It doesn't help that it hits some predictable beats, and that it moves at a rather slow pace for most of the film. I have to applaud the film for taking a big swing with its third act, even if it doesn't fully gel with the rest of the film. Without spoiling anything, the big twist of the film is revealed in such a jarring and unexpected way that most viewers will likely walk away from it saying that its too ridiculous. I don't necessarily disagree, but it doesn't feel too far off from some of what the film is commenting on. It all boils down to the execution of the twist, which is just such a sudden turn that it feels disorienting. I appreciate the ambition, but at the same time, I wish the film took more big swings like this. It feels so out of place in the grand scheme of everything, which robs it of its impact. If the film was a little more willing to experiment with certain things, it might have worked a little better, but as is, it is a bit strange. I personally didn't mind the twist too much in the context of the narrative, but it just feels out of left field in terms of execution. The film also has a rather abrupt ending that some might find frustrating. I think it could have used a stronger note to end on, but I wasn't too mad at it.

When I saw Booksmart back in 2019, I was pleasantly surprised by Olivia Wilde's direction, and felt that she showed a lot of potential behind the camera. Don't Worry Darling might not be the type of film I expected her to make next, but I can understand why she chose it. While the script clearly connected with her, this film also gives her the chance to aim for the skies and make something bigger and more conceptual than her debut. It's a noble effort, but Wilde's direction is let down a little by the film's script. She has some decent instincts, especially when it comes to where to put the camera and in crafting a distinct look and feel for the film, but the film ends up being more style over substance. Of course, with the substance in question being a bit sub-par, as discussed above, this isn't necessarily too shocking. In general, it feels like Wilde's direction is a bit unfocused in certain stretches of the film, and one can't help but wonder if the troublesome production is to blame for this. It's also quite possible that she just bit off more than she could chew with this film, and that she might still have some growing to do as a filmmaker. Regardless, she does do a decent job overall, but this is definitely more of a sophomore slump for her.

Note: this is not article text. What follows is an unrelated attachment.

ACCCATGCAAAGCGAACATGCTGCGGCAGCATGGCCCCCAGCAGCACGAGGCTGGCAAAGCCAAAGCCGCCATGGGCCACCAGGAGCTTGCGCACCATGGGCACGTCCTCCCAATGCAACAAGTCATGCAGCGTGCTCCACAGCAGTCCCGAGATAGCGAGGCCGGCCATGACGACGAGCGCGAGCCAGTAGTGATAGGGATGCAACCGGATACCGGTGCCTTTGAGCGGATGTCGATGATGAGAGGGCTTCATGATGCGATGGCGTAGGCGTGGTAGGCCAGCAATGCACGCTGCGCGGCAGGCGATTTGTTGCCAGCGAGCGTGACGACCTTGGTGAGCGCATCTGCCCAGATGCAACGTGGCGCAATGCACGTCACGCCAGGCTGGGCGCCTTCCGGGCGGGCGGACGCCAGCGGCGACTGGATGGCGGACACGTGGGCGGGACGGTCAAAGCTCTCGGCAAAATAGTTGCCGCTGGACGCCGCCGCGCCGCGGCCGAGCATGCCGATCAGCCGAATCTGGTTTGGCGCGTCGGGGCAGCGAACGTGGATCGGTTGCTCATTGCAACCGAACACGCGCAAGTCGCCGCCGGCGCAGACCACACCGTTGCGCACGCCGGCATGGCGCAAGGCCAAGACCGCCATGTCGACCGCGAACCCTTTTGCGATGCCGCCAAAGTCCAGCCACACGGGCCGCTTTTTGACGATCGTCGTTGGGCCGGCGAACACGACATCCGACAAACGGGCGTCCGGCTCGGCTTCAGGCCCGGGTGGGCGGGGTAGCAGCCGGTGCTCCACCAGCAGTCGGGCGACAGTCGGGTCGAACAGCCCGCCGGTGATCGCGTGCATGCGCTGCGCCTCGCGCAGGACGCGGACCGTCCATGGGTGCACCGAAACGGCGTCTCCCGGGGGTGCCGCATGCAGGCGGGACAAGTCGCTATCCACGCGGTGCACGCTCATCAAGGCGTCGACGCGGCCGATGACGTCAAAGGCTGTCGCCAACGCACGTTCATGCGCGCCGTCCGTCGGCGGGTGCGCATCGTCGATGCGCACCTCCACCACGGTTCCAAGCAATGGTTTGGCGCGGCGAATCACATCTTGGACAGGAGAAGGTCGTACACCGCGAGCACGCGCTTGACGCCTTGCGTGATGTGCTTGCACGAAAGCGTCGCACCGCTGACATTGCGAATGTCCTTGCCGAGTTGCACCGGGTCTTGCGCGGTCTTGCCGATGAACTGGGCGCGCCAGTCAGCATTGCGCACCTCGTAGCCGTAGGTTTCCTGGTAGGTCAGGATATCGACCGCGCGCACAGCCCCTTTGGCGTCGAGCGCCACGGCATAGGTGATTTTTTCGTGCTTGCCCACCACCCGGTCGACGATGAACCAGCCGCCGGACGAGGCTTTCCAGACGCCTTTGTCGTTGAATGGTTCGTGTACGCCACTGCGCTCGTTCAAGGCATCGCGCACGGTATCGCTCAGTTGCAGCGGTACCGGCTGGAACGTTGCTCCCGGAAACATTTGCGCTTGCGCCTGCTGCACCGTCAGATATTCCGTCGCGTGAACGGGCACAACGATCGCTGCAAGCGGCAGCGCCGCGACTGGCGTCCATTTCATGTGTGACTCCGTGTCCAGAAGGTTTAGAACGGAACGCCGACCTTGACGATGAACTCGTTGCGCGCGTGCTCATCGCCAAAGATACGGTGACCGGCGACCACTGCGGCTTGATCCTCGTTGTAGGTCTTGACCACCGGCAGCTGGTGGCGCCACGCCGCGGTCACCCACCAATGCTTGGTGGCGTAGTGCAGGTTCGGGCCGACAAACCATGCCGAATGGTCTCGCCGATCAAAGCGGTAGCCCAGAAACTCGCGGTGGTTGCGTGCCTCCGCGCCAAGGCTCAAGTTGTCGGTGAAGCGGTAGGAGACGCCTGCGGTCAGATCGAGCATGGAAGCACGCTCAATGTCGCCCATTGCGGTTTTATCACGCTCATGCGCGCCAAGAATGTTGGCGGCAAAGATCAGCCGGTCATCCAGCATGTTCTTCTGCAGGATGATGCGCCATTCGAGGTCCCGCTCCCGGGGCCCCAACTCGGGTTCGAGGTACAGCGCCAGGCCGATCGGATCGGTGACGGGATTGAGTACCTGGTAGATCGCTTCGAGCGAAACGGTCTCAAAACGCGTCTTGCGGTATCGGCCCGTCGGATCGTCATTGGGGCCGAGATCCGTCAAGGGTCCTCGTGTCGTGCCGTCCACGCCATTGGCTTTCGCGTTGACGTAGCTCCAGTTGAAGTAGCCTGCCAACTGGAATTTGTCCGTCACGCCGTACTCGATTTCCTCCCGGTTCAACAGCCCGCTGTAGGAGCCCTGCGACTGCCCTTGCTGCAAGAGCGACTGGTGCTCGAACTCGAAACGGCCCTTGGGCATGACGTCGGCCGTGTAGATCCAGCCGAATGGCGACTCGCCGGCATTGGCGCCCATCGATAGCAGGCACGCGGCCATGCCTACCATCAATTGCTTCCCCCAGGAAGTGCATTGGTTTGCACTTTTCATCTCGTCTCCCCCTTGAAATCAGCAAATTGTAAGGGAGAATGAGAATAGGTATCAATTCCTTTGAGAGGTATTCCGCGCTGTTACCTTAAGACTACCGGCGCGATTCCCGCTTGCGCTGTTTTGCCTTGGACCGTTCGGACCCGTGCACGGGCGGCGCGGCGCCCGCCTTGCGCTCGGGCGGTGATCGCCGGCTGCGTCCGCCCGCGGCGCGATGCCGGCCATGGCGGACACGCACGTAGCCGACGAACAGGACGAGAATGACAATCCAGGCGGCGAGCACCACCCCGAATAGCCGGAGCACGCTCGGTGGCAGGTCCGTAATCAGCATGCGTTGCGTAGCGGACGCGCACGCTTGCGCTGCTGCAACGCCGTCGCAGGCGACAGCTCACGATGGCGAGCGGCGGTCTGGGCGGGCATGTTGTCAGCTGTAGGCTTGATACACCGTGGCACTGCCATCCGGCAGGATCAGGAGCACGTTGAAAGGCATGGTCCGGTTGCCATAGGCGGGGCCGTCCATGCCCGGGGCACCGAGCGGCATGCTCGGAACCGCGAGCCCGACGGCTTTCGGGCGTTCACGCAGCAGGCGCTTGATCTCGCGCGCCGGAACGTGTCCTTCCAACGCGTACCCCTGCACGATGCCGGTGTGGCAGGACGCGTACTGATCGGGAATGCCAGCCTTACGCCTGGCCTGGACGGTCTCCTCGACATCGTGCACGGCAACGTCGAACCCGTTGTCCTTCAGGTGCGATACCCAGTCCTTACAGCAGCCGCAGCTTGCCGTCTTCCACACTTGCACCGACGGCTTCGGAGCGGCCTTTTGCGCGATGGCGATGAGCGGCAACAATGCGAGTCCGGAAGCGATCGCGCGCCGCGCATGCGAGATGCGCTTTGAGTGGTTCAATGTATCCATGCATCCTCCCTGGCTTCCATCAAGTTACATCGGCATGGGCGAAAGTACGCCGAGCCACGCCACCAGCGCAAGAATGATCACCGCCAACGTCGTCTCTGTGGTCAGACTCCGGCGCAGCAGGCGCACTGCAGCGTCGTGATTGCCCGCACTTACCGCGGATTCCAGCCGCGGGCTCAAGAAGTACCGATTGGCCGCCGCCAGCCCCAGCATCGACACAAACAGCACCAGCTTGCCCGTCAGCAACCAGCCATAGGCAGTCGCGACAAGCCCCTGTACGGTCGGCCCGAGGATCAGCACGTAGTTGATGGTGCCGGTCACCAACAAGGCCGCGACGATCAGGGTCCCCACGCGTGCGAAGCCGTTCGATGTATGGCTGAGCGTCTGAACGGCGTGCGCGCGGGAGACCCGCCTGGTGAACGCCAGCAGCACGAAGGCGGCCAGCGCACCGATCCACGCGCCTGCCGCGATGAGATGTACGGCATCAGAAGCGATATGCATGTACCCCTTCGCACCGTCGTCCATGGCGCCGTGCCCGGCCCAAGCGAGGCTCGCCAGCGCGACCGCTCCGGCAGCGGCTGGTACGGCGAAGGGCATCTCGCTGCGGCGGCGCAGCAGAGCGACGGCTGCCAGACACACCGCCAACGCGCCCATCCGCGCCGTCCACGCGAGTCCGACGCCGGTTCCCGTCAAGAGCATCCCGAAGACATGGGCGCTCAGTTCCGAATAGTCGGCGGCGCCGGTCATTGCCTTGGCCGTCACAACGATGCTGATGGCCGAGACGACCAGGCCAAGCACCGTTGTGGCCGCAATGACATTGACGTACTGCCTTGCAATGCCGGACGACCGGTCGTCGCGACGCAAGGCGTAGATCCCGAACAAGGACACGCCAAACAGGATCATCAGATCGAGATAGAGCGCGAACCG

At least the film looks incredible, largely thanks to Matthew Libatique's spectacular cinematography and the immaculate production design. Libatique is one of our finest living cinematographers, and with this film, he continues to maintain his great track record. The film has a stunning look to it, and the way he utilizes sunlight, color, and shadows is quite impressive. It reeled me in for most of the film, and is some of the most beautiful camerawork I've seen this year. As for the production design, it captures specific details of the 1950s so well, but it is at its best when it creates something unique within this aesthetic. The design for the headquarters of the company is especially fascinating, and the houses are so meticulously crafted to reflect the suburban homes of the era. These might be the strongest aspects of the whole film, and help make up for some of its shortcomings.